From what I’ve observed and experienced, women go through a lot of hell to be called beautiful, much less feel beautiful, and it sucks. It sucks the breath out of our stomachs when we try to squeeze into a pair of size __ jeans and sucks the taste out of food that is too delicious to be carb-free. This is why, often by default, feminists love to protest beauty standards. We’re all familiar with the Maybelline-hating, legs-not-shaving, body-loving caricatures that are angry with society for feeding women unhealthy aspirations that lead them to unhealthy lifestyles. How dare the cosmetic/clothing/dieting industries use skinny, pointy-nosed, really white models to make us feel ugly and dissatisfied. Real women have curves, have bellies, and have dimply butts.
But wait, hold on: I didn’t realize all along we were in the midst of fake women.
Sure, I can see Keira Knightley’s ribs all over Google Images with the click of a button. I can open an H&M advertisement and trace my finger over every model’s knife-sharp cheekbones. Yes, it’s unfair and unfortunate that popular media is disproportionately populated with homogenously skinny women, but no, this doesn’t give excuse to point fingers at these humans and imply that they’re fake, shallow, superficial. My sister and my best friends are pulsing with flesh, blood and thoughts. So is everyone else. We’re all human; we’re all women; we all have the right to self-esteem and dignity and happiness, and creating new, exclusive definitions for “real beauty” makes us little better than the cosmetic industries.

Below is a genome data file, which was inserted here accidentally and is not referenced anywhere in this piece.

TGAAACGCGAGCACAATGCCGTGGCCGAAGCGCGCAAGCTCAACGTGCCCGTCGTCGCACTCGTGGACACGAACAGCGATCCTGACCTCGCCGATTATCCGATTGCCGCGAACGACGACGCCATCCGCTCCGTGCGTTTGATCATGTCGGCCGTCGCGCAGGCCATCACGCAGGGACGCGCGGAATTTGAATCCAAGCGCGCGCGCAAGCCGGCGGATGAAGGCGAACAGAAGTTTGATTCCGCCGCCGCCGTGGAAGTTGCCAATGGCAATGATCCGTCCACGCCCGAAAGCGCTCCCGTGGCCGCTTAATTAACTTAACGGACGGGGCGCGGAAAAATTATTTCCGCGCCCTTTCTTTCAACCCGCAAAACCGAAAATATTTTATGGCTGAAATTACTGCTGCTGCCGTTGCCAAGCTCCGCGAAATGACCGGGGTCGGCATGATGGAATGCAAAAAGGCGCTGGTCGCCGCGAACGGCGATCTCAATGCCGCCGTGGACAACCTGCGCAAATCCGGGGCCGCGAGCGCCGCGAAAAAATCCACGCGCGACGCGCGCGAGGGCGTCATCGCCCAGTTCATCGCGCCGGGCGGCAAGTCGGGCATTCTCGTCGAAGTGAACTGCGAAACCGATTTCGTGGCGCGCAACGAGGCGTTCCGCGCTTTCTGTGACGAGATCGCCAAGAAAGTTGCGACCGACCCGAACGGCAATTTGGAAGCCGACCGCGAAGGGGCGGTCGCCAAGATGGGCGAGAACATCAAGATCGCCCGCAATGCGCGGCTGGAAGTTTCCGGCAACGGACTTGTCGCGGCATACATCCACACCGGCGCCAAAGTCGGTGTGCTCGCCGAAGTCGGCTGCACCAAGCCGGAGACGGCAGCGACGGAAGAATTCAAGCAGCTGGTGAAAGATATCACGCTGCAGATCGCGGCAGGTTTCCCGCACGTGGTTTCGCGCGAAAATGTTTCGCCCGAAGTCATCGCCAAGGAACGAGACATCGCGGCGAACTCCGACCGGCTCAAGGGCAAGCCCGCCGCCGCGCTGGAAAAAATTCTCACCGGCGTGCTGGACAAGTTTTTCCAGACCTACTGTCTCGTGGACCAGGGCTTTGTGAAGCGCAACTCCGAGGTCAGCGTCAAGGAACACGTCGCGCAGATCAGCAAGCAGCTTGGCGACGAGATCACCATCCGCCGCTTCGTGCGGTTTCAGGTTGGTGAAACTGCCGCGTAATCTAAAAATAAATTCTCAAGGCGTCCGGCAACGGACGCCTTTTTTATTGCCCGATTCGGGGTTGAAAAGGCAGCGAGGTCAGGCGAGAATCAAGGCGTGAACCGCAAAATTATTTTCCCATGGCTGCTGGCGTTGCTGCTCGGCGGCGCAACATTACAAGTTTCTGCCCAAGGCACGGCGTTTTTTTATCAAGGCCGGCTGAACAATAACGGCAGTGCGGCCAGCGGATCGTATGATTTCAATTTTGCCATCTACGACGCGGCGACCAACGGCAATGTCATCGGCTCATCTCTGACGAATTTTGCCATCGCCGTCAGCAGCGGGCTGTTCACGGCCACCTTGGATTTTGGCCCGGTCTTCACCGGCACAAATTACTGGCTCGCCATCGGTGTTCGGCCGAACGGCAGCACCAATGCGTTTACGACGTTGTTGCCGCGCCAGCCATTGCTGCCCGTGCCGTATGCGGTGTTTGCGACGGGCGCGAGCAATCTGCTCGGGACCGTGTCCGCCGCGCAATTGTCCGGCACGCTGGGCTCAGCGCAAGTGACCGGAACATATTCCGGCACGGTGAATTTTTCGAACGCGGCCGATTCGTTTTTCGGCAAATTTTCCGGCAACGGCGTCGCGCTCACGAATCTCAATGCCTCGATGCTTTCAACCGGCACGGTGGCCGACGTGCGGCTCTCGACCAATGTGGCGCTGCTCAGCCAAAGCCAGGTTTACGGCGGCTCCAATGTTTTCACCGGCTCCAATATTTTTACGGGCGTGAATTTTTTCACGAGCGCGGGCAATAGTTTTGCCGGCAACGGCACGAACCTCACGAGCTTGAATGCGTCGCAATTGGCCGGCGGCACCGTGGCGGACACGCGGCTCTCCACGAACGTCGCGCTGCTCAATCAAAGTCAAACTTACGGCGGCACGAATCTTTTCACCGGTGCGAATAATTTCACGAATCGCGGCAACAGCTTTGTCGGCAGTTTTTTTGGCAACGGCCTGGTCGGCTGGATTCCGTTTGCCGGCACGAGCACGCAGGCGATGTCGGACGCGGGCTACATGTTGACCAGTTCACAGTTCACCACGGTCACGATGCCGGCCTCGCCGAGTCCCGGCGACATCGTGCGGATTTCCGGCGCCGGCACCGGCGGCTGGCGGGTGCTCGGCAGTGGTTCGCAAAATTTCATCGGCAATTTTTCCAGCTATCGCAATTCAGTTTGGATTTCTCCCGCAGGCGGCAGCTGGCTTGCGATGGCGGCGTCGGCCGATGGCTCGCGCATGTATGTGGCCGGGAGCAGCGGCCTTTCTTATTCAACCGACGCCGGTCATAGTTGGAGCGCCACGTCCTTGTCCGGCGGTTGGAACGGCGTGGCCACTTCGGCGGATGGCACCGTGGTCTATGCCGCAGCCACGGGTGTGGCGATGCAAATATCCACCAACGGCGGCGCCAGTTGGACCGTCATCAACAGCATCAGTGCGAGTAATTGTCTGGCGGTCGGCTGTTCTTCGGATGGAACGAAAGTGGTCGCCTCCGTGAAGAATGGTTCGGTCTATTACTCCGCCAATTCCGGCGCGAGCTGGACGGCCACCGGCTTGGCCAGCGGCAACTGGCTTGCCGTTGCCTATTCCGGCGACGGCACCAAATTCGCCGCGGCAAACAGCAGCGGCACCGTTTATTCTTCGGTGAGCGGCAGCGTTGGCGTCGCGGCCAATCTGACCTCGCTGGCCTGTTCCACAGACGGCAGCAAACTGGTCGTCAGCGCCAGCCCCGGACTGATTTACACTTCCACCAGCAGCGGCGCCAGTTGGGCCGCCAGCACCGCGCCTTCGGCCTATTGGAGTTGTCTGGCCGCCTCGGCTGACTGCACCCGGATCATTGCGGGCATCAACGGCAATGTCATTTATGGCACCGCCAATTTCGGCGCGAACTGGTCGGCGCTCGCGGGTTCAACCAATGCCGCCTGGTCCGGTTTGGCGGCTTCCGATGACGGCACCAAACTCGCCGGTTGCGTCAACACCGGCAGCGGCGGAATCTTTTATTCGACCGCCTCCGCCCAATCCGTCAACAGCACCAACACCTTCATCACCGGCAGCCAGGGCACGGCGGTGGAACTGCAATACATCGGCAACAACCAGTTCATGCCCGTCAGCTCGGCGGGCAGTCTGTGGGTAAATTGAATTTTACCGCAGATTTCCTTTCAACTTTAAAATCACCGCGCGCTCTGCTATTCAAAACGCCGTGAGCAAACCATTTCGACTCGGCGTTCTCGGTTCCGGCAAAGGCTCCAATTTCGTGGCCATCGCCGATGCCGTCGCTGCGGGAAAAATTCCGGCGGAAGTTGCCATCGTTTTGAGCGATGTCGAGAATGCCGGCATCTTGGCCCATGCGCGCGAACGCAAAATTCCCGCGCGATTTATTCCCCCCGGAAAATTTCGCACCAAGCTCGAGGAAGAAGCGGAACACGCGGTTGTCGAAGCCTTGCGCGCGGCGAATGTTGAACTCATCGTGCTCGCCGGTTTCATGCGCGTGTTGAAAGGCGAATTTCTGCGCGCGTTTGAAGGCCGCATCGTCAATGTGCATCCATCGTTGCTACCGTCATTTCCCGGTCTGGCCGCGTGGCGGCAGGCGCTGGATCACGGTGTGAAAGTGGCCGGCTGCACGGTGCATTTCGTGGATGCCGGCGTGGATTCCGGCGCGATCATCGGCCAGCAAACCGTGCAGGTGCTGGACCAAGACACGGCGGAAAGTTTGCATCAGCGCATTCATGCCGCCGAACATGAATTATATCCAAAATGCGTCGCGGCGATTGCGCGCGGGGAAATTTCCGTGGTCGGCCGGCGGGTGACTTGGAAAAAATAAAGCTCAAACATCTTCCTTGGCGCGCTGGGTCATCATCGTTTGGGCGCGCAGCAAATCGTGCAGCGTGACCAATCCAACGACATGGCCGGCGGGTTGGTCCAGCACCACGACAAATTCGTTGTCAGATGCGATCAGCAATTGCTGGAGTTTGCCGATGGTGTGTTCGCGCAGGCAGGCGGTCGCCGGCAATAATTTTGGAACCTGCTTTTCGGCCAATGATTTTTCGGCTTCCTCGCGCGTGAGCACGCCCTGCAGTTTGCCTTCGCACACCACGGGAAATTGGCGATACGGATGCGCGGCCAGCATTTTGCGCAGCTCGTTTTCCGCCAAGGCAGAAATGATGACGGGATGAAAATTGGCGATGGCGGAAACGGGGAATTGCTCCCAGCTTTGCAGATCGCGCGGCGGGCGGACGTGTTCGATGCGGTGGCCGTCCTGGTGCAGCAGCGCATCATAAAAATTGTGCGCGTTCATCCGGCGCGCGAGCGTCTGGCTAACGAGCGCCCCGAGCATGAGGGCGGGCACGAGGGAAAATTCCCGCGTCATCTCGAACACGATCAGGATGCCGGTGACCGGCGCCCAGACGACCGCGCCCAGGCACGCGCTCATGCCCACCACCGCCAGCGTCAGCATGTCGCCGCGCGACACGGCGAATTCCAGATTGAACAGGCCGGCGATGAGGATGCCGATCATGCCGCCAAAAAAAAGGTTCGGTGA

The bigger problem here is that in the midst of defending groups against gender-specific injustices, we’ve developed new definitions that, in efforts to empower those previously oppressed, actually marginalize new groups of people. I’ve learned from teachers and friends who were trying to empower me, that “real” meant effortlessness and comfort in one’s own skin. To me as a snotty, brace-faced middle schooler, those girls who loaded their faces with foundation and mascara every morning were superficial and insecure. This thinking justified my sense of superiority over them—I didn’t wear makeup because I was stronger, more self-assured. Yeah. Bullshit.
Empowerment isn’t about superiority and disapproval. Girls who feel safer with a couple shades of concealer aren’t weak. Size-0 women aren’t unhealthy freaks. Moms who stay at home and care for their kids aren’t old-fashioned.
We have to be careful to remember that empowerment is a fight for equality and acceptance and that really, we’re all real human beings here.
By: Michelle Lu
(Photo courtesy of Life Magazine, 1950)